‘When doctor-assisted suicide is extended to children, the abuse and oppression they already experience will become even uglier,’ she said.
‘Disabled children will be taunted by peers, and influenced by their families and the viciously ableist cultural narratives.’
Mike Schouten, director of advocacy for the Association for Reformed Political Action (ARPA), said he was worried by an activity book that ‘normalizes something that is egregiously wrong.
‘Children need to know that they are valued and loved, and by indoctrinating them with pro-euthanasia propaganda we are setting them up for suicidal thoughts when they face suffering and hardship as they mature into adults,’ he said.
Amy Hasbrouck, a Quebec-based campaigner for Not Dead Yet, warned that extending euthanasia to children would frequently lead to decisions by ‘parents who feel overwhelmed by having an ill or disabled child.
‘Children with disabilities, chronic and terminal illness are strongly influenced by the stress and distress experienced by their families,’ Hasbrouck told DailyMail.com.
‘Even where parents don’t ask for assisted death on a child’s behalf, the child may feel responsible, and volunteer to remove themselves via euthanasia. Most of the people I know who grew up with a disability struggled with such feelings.’
Many Canadians support euthanasia and Dying With Dignity says the procedure is ‘driven by compassion, an end to suffering and discrimination and desire for personal autonomy.’
But human rights advocates say the country’s regulations lack necessary safeguards, devalue the lives of disabled people, and are prompting doctors and health workers to suggest the procedure to those who might not otherwise consider it.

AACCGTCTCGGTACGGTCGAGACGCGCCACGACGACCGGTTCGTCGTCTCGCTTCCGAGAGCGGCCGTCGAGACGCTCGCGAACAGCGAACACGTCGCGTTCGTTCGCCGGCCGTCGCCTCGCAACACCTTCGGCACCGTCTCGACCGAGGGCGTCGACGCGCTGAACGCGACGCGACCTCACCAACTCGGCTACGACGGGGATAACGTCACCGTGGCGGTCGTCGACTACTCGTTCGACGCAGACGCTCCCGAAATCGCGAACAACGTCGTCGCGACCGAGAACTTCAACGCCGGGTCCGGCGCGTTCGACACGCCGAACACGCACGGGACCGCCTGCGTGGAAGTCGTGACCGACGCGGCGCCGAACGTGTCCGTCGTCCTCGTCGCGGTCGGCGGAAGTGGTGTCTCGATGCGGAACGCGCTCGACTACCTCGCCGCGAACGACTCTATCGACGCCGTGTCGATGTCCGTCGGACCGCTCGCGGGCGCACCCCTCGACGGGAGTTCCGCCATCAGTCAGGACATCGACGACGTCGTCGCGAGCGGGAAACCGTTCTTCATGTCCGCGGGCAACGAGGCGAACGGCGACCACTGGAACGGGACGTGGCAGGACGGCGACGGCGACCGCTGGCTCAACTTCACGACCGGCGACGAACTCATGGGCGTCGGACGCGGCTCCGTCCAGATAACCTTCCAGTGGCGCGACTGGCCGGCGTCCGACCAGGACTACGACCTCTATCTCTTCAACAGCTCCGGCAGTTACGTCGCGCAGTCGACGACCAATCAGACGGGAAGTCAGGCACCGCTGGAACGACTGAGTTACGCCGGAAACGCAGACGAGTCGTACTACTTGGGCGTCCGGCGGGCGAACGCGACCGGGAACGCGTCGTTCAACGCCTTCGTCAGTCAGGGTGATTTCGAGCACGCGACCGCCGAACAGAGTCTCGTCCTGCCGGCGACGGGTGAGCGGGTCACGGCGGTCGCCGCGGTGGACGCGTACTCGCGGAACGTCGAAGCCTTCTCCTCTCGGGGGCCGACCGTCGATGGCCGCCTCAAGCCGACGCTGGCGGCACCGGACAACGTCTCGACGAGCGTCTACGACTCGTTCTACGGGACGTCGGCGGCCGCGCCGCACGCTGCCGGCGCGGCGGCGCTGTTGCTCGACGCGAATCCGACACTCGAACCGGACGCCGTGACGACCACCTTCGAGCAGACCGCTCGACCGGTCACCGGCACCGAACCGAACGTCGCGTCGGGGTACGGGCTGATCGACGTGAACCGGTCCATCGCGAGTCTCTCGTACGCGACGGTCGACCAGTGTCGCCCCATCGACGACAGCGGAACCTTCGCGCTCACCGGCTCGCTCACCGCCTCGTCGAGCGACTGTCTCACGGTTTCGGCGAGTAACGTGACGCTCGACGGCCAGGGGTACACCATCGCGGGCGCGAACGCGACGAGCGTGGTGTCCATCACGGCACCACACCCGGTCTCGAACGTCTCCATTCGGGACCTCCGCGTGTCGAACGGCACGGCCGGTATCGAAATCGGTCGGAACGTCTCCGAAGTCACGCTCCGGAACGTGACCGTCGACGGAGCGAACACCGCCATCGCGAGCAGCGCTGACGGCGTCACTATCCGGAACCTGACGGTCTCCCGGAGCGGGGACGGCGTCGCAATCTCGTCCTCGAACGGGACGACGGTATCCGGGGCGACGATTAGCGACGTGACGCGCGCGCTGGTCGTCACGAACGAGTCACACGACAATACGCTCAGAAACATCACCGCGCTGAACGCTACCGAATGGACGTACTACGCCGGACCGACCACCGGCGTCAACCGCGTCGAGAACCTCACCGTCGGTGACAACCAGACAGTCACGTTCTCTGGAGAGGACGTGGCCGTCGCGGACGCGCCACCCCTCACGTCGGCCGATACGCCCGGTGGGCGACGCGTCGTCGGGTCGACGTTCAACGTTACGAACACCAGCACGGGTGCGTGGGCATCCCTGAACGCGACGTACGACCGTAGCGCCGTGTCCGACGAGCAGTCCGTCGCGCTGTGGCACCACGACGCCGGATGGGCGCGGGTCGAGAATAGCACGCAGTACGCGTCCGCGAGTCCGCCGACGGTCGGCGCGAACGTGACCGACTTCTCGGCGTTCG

It’s not yet clear whether the Liberal government of Prime Minister Justin Trudeau (center) would immediately push for expanded access of assisted suicide to children
Euthanasia is legal in seven countries — Belgium, Canada, Colombia, Luxembourg, Netherlands, New Zealand and Spain — plus several states in Australia.
It’s only available to children in the Netherlands and Belgium.
Other jurisdictions, including a growing number of US states, allow doctor-assisted suicide — in which patients take the drug themselves, typically crushing up and drinking a lethal dose of pills prescribed by a physician.
In Canada, both options are referred to as MAiD, though more than 99.9 percent of such procedures are carried out by a doctor. There were more than 10,000 such deaths in 2021, an increase of about a third from the previous year.
Canada’s road to allowing euthanasia began in 2015, when its top court declared that outlawing assisted suicide deprived people of their dignity and autonomy. It gave national leaders a year to draft legislation.
The resulting 2016 law legalized both euthanasia and assisted suicide for people aged 18 and over, provided they met certain conditions: They had to have a serious, advanced condition, disease, or disability that was causing suffering and their death was looming.
The law was later amended to allow people who are not terminally ill to choose death, significantly broadening the number of eligible people. Critics say that change removed a key safeguard aimed at protecting people with potentially decades of life left.
Today, any adult with a serious illness, disease, or disability can seek help in dying.